High tea in the hills

Stay at a colo­nial plan­ta­tion bun­ga­low in up­coun­try Sri Lanka

The Weekend Australian - Travel - - Travel & Indulgence - SU­SAN KUROSAWA

WE have en­tered a uni­verse of tea. The nar­row roads from Kandy south to Hat­ton wind through ter­raced and tex­tured hills, past wind­breaks of av­o­cado and aca­cia trees, sud­den sil­very wa­ter­falls, bright flam­boy­ant trees and tin-roofed muster sheds.

Road­side tea­rooms bear names as jolly as Break­fast Cup and Up­coun­try Flavour. ‘‘Hap­pi­ness is brew­ing’’ says the sign over a rick­ety lit­tle stall where lorry drivers have stopped for sus­te­nance, warm­ing their hands on sim­ple enamel cups.

Green is not a mere colour here in the south­ern high­lands of Sri Lanka but an al­to­gether more tac­tile sub­stance that swells and fills our heads and lungs and vi­sion so we feel im­mersed in chloro­phyll and leafi­ness and air so sharp and fresh it seems men­tho­lated.

That night my dreams will be of float­ing in a vit­re­ous green sky past clumped Camel­lia sinen­sis bushes that drift like cu­mu­lus clouds.

Our guide, Su­san­tha, im­parts snip­pets of tea lore as our minibus trun­dles ever up­wards. They are not tea ‘‘pickers’’ we can see in the plan­ta­tions, their bright head­scarves bob­bing like wind-caught poppies. No, they are pluck­ers, Su­san­tha tells us. ‘‘They pull the leaves, they do not pick,’’ he says, be­fore com­mand­ing the driver to pull over. It’s time to have a ‘‘res­cue stop’’ for tea and toi­let.

Our des­ti­na­tion is Tientsin, a bun­ga­low in the Bo­gawan­ta­lawa Val­ley near Hat­ton, about 1400m above sea level. The self-con­tained house, shaded by African tulip trees and re­built by planter Ir­win Stu­art in 1939 on a site dat­ing back to 1888, was named for the vil­lage in China from where tea seedlings were first im­ported to the high­lands. The clas­sic colo­nial bun­ga­low is one of four on a linked cir­cuit known as Tea Trails and run by Sri Lanka’s gi­ant Dilmah cor­po­ra­tion.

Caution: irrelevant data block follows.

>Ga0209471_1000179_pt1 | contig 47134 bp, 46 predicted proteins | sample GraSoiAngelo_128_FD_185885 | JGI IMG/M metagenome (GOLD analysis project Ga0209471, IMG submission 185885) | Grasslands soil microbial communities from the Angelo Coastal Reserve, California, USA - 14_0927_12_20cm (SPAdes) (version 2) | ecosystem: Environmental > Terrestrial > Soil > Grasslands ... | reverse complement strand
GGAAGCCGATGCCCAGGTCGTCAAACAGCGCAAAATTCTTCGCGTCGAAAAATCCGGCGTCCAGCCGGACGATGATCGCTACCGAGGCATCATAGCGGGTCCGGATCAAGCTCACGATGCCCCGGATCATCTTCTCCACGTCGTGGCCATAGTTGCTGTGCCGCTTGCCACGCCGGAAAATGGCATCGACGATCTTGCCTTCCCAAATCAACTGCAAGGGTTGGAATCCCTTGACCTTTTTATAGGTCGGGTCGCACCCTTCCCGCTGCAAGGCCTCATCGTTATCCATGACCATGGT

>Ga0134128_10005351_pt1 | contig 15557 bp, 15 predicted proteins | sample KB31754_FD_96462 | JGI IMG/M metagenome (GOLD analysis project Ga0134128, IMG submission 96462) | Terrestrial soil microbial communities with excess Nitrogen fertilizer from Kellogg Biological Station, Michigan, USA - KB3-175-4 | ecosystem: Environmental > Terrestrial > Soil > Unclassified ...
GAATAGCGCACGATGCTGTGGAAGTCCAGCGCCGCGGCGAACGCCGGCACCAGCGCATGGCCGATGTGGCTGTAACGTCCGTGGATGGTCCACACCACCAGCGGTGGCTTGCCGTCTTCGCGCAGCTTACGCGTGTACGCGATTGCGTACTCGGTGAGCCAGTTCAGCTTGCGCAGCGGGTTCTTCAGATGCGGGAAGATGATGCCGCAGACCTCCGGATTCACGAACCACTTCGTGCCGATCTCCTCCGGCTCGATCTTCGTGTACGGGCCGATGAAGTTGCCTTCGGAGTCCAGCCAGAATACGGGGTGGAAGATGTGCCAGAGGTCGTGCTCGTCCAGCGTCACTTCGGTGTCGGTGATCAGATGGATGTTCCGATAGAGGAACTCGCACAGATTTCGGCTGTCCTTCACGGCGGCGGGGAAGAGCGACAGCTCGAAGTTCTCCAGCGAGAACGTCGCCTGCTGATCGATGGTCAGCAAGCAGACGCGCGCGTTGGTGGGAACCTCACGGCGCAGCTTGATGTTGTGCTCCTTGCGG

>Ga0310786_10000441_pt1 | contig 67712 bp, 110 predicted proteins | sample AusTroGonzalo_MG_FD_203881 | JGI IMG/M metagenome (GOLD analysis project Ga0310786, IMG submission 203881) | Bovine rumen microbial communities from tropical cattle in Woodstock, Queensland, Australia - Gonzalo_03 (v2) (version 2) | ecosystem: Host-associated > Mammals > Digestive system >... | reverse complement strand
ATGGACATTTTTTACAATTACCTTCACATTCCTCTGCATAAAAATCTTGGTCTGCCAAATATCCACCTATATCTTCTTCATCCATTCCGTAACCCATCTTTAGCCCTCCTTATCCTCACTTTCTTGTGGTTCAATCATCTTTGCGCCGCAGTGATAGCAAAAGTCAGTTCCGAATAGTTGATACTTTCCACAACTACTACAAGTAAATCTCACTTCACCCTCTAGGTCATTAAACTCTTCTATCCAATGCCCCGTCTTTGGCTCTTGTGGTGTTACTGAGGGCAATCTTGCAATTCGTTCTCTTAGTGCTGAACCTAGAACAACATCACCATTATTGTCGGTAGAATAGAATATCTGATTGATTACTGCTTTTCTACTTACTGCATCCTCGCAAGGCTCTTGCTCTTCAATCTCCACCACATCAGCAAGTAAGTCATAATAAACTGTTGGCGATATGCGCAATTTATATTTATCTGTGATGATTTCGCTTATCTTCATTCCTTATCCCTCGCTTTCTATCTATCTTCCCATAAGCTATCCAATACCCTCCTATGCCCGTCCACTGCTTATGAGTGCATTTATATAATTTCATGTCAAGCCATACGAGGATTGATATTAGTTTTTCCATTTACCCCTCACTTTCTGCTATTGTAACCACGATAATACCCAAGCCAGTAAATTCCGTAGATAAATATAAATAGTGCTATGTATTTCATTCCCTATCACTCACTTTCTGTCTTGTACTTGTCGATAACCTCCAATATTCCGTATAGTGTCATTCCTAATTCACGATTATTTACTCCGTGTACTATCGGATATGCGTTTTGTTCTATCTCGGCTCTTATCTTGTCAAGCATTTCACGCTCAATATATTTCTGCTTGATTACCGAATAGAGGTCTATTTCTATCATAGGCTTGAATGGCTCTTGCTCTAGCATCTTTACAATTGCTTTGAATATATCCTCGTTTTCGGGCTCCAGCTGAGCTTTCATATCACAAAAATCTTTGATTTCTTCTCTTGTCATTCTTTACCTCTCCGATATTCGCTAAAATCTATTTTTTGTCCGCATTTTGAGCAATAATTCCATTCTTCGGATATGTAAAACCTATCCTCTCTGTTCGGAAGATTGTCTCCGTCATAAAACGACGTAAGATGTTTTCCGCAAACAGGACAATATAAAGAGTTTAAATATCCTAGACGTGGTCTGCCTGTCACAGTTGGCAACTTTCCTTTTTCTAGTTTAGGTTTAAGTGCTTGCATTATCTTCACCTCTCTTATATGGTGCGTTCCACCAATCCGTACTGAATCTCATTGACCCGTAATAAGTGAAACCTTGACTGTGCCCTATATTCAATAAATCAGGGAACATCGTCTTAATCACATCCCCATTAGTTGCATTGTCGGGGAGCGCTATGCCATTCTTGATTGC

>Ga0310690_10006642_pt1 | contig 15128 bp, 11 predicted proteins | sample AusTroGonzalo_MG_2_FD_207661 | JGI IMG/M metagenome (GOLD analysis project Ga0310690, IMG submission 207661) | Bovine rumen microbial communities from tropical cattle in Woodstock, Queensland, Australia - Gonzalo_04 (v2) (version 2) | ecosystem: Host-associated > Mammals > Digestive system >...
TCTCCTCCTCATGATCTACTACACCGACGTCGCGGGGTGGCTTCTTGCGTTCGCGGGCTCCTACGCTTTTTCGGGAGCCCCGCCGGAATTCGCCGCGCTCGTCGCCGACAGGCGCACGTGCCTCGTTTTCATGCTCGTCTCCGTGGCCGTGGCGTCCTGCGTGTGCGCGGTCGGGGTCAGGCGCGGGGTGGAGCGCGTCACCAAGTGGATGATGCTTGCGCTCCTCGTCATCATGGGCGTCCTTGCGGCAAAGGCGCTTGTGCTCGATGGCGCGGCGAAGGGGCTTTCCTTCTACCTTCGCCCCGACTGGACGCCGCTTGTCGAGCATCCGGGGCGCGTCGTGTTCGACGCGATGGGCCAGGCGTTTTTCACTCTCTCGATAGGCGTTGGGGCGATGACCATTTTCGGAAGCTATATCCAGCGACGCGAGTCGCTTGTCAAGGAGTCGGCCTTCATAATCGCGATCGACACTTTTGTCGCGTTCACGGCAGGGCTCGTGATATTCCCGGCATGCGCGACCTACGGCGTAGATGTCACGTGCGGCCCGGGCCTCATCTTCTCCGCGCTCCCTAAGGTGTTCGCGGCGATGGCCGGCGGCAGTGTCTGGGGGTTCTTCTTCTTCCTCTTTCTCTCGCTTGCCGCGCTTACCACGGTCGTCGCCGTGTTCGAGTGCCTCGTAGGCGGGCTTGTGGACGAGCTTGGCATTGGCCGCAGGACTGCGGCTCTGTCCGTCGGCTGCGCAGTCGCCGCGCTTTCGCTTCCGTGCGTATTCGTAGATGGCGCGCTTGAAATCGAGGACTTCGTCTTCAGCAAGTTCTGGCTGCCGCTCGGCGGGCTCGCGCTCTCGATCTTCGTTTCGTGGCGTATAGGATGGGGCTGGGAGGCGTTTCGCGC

The bun­ga­lows each fea­ture be­tween four and six en­suite gue­strooms and are scat­tered along a lofty route — from Tientsin, perched at the high­est al­ti­tude, it’s 15km down to Nor­wood, from where it’s an­other 12km to Castlereagh and only 5.3km on to Sum­merville, the small­est, which has just had a garden pool added, in line with the other three.

De­spite ini­tial prom­ises to hike or bike the cir­cuit, call­ing in for lunch or tea or just a stick­y­beak, we soon suc­cumb to the idle charms of colo­nial bun­ga­low liv­ing and res­o­lutely stay put.

Tientsin feels like your own hol­i­day house, al­beit with round-the-clock staff and prompt laun­dry ser­vice; there are no room keys, set meal times or pres­sure to mix with other guests. Our party of five books the en­tire bun­ga­low and the im­plicit in­vi­ta­tion is to stroll at leisure, en­joy a spot of ten­nis on the clay court, or ex­plore the gar­dens, which seem prim and English at first look (there’s even a cro­quet lawn), but soon dip into a se­ries of me­an­der­ing stone paths, a vine-wreathed per­gola and stands of hard old trees planted amid the yield­ing black soil of the hills.

It is mid-af­ter­noon on the first day and time for a jolly cuppa on the columned and tiled ve­randa served by a pro­ces­sion of but­lers wear­ing black and white sarongs. There is a two-page menu of best blends, in­fu­sions and four sin­gle-es­tate, or watte, teas, said to ‘‘in­spire po­ets and kings’’, although to what lofty en­deav­ours is not

clockwise fro Tea pluck­ers bun­ga­low su tea on the te and staff at T

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